Second-Generation Antipsychotics Just as Likely as Older Drugs to Cause EPS

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In a study of an earlier randomized controlled trial of antipsychotics, researchers from Yale and the U.K found that second-generation antipsychotics were as likely as the first-generation antipsychotics to cause extrapyramidal symptoms. However, patients in the second-generation group were “dramatically” (30-fold) less likely to be prescribed medication for the management of these side effects. First-generation antipsychotics have the potential to “avoid life-shortening metabolic disturbances” caused by second-generation antipsychotics, but current psychiatrists have little or no experience with the prior generation of antipsychotics, the researchers said. Results will appear in the British Journal of Psychiatry.

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Kermit Cole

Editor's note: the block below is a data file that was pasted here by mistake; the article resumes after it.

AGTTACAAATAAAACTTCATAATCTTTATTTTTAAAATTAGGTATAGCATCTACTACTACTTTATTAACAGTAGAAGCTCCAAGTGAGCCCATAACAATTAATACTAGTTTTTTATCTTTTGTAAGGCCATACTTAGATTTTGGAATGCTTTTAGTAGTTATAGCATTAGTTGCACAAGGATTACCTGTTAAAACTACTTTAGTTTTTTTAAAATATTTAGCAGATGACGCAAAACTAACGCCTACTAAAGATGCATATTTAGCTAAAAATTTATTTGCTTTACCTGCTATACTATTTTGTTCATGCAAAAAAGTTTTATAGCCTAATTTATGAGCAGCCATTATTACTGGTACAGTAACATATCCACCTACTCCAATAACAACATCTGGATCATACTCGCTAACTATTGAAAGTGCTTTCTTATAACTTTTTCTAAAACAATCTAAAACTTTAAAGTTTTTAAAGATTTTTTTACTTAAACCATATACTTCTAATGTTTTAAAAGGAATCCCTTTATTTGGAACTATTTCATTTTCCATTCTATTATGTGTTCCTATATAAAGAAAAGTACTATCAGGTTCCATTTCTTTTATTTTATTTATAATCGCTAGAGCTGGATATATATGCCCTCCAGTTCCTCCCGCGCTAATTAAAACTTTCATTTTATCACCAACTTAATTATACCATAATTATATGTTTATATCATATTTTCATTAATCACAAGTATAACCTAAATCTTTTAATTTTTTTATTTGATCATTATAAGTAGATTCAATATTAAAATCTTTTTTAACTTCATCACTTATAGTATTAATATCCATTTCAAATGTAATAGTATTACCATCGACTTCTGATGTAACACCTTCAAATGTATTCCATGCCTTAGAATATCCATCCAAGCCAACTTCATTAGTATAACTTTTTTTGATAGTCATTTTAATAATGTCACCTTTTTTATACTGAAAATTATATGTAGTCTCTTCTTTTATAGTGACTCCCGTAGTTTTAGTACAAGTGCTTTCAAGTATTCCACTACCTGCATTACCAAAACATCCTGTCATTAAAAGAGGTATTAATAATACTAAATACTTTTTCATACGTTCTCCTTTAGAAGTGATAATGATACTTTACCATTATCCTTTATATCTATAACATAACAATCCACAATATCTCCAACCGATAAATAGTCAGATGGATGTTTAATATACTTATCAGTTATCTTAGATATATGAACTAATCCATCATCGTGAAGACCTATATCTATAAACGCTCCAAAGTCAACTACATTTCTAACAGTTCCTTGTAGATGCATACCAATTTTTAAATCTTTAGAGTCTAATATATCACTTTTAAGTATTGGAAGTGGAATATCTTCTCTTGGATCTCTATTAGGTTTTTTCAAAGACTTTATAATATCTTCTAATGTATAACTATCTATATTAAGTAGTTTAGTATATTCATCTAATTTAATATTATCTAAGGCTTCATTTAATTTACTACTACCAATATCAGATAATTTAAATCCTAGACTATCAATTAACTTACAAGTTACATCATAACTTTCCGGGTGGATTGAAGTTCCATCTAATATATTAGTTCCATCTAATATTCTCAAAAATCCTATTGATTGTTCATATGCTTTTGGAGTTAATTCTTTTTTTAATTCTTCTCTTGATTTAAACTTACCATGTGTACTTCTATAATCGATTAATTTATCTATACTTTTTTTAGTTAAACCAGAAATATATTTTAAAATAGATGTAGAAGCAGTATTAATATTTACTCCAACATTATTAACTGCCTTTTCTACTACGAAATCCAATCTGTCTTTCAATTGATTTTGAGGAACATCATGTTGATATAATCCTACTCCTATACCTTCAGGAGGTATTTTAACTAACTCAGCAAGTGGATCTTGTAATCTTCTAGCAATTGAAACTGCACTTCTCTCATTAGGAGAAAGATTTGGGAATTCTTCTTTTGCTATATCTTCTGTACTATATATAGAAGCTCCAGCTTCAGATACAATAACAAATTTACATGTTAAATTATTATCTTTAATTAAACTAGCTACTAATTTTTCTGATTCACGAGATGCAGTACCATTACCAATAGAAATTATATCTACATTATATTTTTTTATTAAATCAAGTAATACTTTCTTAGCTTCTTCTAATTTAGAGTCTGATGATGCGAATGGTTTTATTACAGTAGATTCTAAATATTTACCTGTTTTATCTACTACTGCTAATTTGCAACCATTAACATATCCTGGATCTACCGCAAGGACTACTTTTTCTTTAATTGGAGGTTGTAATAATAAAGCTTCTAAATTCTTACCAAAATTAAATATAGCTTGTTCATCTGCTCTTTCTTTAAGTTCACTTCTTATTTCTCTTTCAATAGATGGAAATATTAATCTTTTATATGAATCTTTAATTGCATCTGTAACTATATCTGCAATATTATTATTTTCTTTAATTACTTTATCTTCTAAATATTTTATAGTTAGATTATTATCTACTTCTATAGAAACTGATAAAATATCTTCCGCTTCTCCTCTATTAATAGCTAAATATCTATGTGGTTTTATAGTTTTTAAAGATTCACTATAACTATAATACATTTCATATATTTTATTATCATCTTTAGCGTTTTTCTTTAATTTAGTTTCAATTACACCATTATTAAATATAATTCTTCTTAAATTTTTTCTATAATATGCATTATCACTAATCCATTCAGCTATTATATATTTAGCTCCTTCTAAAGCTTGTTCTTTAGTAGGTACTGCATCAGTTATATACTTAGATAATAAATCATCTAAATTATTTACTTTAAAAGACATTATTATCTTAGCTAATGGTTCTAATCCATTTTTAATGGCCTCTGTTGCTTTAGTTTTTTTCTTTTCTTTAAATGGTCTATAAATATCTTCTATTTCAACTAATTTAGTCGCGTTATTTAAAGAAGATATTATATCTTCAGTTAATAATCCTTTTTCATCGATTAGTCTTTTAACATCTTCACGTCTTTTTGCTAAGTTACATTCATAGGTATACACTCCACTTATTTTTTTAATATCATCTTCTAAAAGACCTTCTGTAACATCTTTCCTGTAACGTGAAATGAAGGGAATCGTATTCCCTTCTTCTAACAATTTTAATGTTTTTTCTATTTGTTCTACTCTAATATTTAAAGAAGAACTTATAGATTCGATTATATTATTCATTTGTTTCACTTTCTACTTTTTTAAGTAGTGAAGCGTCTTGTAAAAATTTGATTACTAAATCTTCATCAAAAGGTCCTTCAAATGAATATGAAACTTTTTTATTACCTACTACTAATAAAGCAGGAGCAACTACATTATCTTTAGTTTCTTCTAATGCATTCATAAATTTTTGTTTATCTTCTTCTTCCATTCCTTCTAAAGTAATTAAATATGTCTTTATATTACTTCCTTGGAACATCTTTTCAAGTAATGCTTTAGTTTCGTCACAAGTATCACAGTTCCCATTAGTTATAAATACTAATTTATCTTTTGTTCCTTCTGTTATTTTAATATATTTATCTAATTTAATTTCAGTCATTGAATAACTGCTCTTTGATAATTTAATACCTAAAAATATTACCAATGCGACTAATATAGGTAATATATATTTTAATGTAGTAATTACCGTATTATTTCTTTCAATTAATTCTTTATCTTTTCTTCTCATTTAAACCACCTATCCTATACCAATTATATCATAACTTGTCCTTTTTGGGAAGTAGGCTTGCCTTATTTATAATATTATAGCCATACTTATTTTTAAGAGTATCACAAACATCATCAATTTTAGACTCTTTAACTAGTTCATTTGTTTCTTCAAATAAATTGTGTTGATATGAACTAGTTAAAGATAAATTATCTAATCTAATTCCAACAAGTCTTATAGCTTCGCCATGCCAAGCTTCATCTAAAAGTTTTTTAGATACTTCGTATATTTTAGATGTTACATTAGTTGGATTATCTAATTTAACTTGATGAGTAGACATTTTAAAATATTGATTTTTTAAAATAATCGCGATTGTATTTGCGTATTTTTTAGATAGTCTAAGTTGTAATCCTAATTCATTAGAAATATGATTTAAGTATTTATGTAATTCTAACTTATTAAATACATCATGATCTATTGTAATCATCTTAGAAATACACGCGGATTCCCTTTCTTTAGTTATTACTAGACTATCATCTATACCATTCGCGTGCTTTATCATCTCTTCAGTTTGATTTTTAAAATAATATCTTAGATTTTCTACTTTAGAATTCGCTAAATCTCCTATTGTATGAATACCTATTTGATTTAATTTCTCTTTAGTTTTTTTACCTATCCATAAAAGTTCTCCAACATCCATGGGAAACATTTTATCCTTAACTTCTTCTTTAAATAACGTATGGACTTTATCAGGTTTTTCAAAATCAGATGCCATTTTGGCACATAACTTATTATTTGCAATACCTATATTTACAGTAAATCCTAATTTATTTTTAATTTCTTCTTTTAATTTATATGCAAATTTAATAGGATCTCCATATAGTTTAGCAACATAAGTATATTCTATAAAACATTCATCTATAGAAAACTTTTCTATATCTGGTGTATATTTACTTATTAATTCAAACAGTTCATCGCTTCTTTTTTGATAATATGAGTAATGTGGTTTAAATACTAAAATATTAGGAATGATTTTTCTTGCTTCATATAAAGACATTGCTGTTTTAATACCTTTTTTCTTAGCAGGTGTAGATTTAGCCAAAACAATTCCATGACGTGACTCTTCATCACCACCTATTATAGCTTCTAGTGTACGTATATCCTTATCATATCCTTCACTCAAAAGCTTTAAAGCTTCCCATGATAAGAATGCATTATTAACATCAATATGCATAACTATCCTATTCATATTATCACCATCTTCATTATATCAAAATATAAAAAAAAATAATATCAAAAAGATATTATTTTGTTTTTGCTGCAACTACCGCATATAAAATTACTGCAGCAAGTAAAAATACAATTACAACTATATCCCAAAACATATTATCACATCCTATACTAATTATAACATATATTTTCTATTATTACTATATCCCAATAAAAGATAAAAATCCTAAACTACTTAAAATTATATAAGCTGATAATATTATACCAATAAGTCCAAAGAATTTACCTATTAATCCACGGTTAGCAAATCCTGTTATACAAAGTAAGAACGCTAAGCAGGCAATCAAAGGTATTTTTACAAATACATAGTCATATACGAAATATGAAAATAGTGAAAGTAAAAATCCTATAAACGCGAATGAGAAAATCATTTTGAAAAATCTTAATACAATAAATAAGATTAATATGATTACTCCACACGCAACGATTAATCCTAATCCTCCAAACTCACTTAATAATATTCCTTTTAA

Kermit Cole, MFT, founding editor of Mad in America, works in Santa Fe, New Mexico as a couples and family therapist. Inspired by Open Dialogue, he works as part of a team and consults with couples and families that have members identified as patients. His work in residential treatment — largely with severely traumatized and/or "psychotic" clients — led to an appreciation of the power and beauty of systemic philosophy and practice, as the alternative to the prevailing focus on individual pathology. A former film-maker, he has undergraduate and master's degrees in psychology from Harvard University, as well as an MFT degree from the Council for Relationships in Philadelphia. He is a doctoral candidate with the Taos Institute and the Free University of Brussels. You can reach him at [email protected]

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